A: Of course it is. A few years ago a 450cc motocross bike could get away with being this heavy, but all that changed when KTM knocked 12-1/2 pounds off of the 450SXF in three short years. Sadly, for Yamaha, Honda, Kawasaki and Suzuki, losing enough weight to keep KTM in their sights requires a massive investment in new engine designs, downsized castings and a retreat from their Delta-box aluminum-frame fixation. Given the sales of most Japanese 450s, they aren’t ready to invest mega-cash it what it would take to get anywhere close to KTM and Husky. Worst of all, if you don’t lose enough weight once you’ve invested the cash, you have to live with it for four long years. The Yamaha isn’t the heaviest bike on the track for 2017—the Suzuki RM-Z450 is—but compared to the KTM, it’s a tub of lard.
And the extra weight is a burden on the engine, clutch, suspension and brakes. It’s even a burden on the brakes in your truck when you have it in the back. Every component has to work harder when the mass increases. The Yamaha has way too much mass. Now, you may think that the same holds true for the mass of a 210-pound rider over a 150-pound rider. But rider weight is not a true factor, because the rider weighs what he weighs regardless of which brand of bike he rides — thus a lighter bike is a still a benefit.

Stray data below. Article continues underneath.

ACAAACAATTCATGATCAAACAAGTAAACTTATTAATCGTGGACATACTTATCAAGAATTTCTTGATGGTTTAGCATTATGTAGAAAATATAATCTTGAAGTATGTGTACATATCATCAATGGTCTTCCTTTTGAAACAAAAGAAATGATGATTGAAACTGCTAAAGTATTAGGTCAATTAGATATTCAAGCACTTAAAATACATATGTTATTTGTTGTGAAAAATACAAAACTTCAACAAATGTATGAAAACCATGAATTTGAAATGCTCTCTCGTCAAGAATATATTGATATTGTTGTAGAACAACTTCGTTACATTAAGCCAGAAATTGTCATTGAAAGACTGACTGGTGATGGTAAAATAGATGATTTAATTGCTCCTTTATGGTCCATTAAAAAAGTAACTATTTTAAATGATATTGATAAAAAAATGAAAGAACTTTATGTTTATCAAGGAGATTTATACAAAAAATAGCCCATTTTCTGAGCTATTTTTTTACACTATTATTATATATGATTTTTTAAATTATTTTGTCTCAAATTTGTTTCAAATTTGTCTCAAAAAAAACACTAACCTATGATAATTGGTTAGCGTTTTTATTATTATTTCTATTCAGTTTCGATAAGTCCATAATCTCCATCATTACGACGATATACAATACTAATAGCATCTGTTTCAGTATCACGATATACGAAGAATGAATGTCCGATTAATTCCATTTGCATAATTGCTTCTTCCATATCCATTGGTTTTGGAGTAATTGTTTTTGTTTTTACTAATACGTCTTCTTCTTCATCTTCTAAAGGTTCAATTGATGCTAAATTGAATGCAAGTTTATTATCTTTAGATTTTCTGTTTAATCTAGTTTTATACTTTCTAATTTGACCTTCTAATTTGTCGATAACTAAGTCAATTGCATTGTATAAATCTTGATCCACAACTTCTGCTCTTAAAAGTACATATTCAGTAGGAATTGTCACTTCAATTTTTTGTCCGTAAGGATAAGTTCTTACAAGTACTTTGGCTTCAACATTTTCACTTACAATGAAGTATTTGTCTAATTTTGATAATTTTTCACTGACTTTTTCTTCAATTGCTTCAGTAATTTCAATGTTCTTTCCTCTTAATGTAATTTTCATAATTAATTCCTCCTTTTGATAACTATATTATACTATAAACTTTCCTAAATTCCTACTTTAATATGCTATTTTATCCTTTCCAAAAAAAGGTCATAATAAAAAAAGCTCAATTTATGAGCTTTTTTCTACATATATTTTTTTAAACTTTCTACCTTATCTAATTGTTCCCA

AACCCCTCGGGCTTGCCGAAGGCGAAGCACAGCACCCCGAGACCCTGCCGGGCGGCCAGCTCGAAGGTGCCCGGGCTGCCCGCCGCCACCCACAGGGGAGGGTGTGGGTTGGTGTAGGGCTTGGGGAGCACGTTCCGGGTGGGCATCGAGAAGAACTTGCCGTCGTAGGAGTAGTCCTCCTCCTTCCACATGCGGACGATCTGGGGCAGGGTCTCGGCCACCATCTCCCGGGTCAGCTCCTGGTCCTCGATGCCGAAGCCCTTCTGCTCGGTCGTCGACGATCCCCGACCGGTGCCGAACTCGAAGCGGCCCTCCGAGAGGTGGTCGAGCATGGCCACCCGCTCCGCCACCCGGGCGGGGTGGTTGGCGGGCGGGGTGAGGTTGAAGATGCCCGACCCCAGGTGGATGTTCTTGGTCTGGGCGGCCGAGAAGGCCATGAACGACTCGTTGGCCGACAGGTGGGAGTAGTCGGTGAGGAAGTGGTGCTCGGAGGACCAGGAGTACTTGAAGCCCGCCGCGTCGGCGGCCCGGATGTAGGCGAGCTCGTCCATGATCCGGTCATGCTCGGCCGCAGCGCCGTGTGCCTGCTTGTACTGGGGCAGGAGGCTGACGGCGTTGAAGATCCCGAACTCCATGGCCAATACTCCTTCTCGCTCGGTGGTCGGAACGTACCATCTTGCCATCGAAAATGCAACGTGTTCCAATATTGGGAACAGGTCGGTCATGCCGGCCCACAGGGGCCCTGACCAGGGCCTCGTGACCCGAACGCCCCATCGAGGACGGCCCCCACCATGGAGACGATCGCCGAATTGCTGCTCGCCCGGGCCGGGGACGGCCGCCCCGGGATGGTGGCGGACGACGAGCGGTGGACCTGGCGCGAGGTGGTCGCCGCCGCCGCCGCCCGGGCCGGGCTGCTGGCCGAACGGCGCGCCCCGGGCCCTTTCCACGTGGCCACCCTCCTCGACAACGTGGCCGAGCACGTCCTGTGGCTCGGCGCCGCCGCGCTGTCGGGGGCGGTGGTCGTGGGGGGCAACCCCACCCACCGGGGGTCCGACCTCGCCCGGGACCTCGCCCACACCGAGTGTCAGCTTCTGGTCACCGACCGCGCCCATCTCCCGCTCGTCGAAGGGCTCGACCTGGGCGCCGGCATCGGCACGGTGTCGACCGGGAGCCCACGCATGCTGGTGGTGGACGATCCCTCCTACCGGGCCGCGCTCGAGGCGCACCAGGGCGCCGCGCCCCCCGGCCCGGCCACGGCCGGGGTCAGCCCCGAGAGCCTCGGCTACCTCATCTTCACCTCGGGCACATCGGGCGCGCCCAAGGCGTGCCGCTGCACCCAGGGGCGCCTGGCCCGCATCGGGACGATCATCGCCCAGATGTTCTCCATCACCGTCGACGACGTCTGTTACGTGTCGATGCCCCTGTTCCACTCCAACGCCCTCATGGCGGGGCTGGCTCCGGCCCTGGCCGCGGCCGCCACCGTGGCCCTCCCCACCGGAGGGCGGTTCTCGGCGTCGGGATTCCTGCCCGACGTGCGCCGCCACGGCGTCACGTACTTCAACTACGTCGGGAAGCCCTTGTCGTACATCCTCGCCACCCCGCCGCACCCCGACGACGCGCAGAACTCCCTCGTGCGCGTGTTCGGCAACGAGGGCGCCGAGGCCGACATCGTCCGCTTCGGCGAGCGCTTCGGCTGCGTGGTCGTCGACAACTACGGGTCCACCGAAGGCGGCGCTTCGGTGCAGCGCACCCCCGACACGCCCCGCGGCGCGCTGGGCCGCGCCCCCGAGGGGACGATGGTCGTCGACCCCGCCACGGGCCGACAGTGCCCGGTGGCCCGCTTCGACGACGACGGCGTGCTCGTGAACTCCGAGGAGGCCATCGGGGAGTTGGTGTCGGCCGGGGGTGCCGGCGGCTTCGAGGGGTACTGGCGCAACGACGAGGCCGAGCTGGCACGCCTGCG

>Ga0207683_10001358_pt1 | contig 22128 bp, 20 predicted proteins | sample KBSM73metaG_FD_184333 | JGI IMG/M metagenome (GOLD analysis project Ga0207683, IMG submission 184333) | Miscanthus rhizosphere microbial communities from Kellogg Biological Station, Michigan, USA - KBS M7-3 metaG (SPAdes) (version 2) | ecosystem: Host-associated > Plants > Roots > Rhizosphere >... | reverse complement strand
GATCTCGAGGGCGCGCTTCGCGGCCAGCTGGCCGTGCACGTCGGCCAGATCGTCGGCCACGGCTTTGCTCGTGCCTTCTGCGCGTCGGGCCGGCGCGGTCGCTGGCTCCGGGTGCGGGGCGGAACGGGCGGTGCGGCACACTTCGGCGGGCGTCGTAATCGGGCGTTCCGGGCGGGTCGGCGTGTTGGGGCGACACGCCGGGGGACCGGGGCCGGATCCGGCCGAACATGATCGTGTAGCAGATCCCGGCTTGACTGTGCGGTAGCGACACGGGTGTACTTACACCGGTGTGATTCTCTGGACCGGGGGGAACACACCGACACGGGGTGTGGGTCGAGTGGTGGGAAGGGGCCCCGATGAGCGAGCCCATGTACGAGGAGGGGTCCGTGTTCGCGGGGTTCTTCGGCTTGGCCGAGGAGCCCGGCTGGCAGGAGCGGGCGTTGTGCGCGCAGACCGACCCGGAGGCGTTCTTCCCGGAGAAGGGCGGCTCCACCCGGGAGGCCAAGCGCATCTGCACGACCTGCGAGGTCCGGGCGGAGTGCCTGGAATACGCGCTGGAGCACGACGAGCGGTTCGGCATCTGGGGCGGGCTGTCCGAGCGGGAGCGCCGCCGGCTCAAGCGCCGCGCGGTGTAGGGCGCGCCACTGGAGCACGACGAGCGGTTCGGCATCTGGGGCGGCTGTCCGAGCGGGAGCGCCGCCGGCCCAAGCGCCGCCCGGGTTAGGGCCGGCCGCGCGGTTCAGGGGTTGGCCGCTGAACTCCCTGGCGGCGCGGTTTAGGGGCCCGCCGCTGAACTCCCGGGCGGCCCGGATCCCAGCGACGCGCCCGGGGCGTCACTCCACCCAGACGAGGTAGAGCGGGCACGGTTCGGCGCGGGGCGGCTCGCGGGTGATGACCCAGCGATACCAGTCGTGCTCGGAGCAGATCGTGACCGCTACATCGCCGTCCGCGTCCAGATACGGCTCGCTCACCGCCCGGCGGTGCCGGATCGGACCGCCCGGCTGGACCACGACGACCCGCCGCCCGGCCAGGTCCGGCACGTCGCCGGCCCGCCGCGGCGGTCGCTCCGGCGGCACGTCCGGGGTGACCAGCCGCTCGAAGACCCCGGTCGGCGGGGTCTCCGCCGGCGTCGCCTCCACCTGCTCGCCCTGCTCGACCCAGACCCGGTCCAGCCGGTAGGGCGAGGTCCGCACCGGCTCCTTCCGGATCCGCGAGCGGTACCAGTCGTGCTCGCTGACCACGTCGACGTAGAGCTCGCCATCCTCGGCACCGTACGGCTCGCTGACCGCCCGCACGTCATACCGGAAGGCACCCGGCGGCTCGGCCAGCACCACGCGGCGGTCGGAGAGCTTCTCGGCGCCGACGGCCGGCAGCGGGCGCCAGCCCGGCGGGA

Q: WHERE ARE THE AIR FORKS?
A: Hopefully, they are in a dumpster behind the Yamaha factory. Yamaha’s Kayaba SSS suspension uses old-fashioned coil springs. Guess what? Coil springs never go flat. Unlike air pressure, coil springs follow the ground for improved control. Coil springs have a linear rate change that works well with a hydraulic oil-damping system — air pressure ramps up violently. Coil springs don’t need to have the spring rate changed when the temperature fluctuates. No one ever comes in from a moto and says, “I think I need to change my springs before the second moto.” All of these complaints would be meaningless if the fancy air forks were better, equal or even close to as good as Yamaha’s Kayaba SSS suspension, but they aren’t. SSS is so much better than the new breed of air forks that it’s no contest. The only air fork that comes close to SSS performance is the WP AER fork on the KTM and Husky.
We feel a bit conflicted complaining about the porcine heft of the 2017 YZ450 while praising its 3-pound-heavier fork; however, there are a boatload of factory riders who have eschewed air and its weight savings to return to the brotherhood of the coils. And we don’t expect the Big Four Japanese manufacturers that are left in the air fork brigade to stick with them for long.
Q: WHAT DID WE HATE?
A: The hate list:
(1) Exhaust pipe. Removing the YZ450F’s snake pipe is easy—right up until it is almost impossible. Do you own a 1/4-inch ratchet with a long extension and swivel-head 10mm socket? You should.
(2) Radiator wings. A tape measure will prove that the Yamaha radiator wings are not much wider than any other brand’s wings, but that isn’t what your brain tells you.
(3) Gearing. Experiment with a 49 for your local track.
(4) Noise. The sound coming out of the YZ450F’s muffler isn’t any louder than any other bike’s, but the cacophony from the front-mounted airbox takes some getting used to.